How Old Is Tehran?
A mysterious skeleton discovered in Tehran last year proved the city is much more ancient than first thought.
Archaeology student Mahsa Vahabi discovered pottery buried beneath Molavi Street near Tehran’s Grand Bazaar last November.
Further excavations revealed the skeleton, which was later dated to approximately 5,000 BC.
Now experts have reconstructed the face of the 7,000-year-old remains to reveal the Iranian capital’s oldest known resident for the first time.
According to their reconstruction, she had a strong rounded chin, large lips and black hair.
The researchers scanned eleven specific points on the woman’s skull as well as using data from modern faces to generate the likeness, which one expert believes is 95 per cent accurate.
Mohammad Reza Rokni, an expert at the country’s Archaeology Research Centre, created a 3D model of the skeleton.
No trace of hair was found with the skeleton so the team drew on local people’s appearance to guide them.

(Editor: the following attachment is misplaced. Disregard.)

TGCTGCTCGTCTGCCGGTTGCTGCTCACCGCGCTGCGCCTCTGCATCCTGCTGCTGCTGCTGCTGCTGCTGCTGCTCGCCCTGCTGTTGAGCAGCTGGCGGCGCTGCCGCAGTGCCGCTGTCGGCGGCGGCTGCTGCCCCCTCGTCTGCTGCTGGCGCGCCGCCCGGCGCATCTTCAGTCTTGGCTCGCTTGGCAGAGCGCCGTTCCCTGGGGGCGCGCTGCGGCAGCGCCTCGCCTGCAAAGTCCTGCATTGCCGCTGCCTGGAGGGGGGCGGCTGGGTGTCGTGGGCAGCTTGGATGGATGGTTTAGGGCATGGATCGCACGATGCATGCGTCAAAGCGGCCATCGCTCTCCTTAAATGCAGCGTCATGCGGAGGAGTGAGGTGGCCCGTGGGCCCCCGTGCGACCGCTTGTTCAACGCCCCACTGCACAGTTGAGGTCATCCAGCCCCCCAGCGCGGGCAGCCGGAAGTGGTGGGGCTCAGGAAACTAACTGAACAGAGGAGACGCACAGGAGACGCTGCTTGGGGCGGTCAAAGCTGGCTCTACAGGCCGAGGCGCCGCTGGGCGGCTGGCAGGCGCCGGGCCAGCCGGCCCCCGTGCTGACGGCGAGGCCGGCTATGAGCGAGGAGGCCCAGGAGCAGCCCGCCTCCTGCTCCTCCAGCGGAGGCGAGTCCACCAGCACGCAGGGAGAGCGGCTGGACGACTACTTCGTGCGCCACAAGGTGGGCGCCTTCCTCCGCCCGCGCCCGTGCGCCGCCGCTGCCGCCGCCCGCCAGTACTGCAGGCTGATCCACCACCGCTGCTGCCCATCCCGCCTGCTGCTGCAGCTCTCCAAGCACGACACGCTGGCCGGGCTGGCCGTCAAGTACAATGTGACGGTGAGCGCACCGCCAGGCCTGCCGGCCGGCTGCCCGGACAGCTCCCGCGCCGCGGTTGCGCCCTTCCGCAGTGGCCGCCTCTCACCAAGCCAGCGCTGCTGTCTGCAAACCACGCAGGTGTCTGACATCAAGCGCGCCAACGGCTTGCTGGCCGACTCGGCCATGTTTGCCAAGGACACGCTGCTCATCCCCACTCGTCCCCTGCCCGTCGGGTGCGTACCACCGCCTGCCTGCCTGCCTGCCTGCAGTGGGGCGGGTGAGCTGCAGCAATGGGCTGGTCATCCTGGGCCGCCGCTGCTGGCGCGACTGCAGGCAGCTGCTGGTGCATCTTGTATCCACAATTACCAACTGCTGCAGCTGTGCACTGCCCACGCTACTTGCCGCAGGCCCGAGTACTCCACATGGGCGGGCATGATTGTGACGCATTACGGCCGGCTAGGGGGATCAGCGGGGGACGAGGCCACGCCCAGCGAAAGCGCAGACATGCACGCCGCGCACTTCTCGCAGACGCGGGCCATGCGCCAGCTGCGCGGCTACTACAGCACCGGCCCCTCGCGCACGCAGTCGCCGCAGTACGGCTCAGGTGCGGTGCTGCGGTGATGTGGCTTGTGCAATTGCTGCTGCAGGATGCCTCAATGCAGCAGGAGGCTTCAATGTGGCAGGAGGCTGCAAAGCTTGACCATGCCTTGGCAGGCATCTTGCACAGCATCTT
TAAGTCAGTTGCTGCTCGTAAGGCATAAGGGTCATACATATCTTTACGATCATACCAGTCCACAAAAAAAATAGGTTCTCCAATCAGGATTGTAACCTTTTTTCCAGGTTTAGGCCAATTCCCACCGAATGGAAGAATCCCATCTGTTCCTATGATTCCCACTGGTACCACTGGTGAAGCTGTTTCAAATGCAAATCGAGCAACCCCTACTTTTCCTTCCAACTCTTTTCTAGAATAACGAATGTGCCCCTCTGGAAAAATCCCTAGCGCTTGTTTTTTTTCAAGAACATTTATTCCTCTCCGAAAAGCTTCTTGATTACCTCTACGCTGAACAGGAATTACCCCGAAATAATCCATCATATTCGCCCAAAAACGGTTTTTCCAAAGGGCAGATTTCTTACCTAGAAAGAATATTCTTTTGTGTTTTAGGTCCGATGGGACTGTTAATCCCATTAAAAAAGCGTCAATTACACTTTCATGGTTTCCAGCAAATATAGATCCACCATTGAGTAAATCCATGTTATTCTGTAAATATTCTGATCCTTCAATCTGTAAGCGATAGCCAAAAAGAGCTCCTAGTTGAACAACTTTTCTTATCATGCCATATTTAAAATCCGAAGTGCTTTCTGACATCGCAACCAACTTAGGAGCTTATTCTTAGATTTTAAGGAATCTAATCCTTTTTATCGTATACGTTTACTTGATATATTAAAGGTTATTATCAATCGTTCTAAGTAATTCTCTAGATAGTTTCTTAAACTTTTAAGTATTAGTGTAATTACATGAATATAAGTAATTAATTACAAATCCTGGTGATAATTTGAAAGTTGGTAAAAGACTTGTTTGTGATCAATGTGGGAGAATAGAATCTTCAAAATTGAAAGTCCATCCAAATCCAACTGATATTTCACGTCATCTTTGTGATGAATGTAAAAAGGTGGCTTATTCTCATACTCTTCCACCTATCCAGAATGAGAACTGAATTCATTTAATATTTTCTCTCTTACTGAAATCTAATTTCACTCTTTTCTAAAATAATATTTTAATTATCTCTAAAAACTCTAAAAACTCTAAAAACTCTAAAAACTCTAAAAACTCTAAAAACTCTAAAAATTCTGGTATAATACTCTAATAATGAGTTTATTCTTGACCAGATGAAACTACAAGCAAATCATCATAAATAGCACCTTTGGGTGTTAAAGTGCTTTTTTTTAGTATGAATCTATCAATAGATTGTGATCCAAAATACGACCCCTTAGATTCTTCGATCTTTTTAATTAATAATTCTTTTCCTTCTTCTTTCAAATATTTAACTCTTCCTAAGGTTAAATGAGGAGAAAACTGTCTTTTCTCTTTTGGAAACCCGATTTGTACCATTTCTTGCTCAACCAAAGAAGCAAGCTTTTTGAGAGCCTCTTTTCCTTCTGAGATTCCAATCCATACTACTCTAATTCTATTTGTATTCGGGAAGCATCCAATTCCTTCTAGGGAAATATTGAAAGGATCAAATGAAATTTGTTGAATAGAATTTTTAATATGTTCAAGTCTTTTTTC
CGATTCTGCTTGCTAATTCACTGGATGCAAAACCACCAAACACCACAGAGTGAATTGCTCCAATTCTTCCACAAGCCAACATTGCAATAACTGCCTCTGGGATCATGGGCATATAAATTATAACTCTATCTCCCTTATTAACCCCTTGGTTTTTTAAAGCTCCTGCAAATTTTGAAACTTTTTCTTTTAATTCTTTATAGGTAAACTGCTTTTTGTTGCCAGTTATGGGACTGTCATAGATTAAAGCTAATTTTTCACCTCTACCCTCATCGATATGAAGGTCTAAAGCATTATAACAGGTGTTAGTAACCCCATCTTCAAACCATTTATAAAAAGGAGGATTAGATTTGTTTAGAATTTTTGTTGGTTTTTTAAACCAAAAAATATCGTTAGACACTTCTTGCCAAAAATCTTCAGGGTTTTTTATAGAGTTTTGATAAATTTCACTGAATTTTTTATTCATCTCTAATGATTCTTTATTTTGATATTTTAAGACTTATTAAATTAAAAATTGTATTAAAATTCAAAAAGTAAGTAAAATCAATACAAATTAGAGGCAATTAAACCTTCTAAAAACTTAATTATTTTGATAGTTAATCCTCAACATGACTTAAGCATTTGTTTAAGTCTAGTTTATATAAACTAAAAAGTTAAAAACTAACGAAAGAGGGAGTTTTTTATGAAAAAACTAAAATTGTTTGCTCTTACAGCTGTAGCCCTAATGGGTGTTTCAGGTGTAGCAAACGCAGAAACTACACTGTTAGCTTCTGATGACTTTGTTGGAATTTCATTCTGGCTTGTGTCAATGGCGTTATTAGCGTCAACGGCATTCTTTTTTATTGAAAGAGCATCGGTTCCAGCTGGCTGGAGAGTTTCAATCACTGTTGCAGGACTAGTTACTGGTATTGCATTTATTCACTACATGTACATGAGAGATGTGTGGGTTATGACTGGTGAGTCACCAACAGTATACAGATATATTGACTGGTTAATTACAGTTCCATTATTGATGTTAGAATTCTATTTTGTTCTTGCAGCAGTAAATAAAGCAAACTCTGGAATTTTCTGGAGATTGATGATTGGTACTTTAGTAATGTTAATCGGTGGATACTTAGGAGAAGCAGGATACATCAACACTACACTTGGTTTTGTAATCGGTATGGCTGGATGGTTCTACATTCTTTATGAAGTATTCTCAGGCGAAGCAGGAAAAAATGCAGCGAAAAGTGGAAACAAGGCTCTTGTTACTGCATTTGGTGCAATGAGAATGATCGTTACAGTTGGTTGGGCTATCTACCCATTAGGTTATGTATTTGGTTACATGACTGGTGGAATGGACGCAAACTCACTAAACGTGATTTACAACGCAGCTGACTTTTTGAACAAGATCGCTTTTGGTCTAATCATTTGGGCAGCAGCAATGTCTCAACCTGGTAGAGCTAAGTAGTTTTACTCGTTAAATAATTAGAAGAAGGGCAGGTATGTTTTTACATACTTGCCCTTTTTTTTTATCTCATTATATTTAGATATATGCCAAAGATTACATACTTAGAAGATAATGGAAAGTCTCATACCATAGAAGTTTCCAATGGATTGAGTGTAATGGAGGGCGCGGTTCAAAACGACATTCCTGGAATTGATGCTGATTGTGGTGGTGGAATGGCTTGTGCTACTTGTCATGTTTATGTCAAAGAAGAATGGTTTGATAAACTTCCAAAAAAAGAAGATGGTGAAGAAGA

They also used images from pottery found in Cheshmeh Ali, a late Neolithic and Chalcolithic village in northern Iran to come up with the woman’s hairstyle
Mohammad Esmail Esmaili Jolodar, who originally led the excavation, said: ‘The remarkable find has pushed the history of residence in Tehran back to 7,000 years ago.
Archaeologists believe people lived in the area that’s now Tehran since Neolithic times.
There is evidence that people have lived in Tehran for 7,000 years.
In the mid 16th century king Tahmasb I built houses, gardens and towers to protect the city and its merchants.
After centuries of upheaval and the building of royal residences, Tehran had grown to be home to 250,000 people by 1900.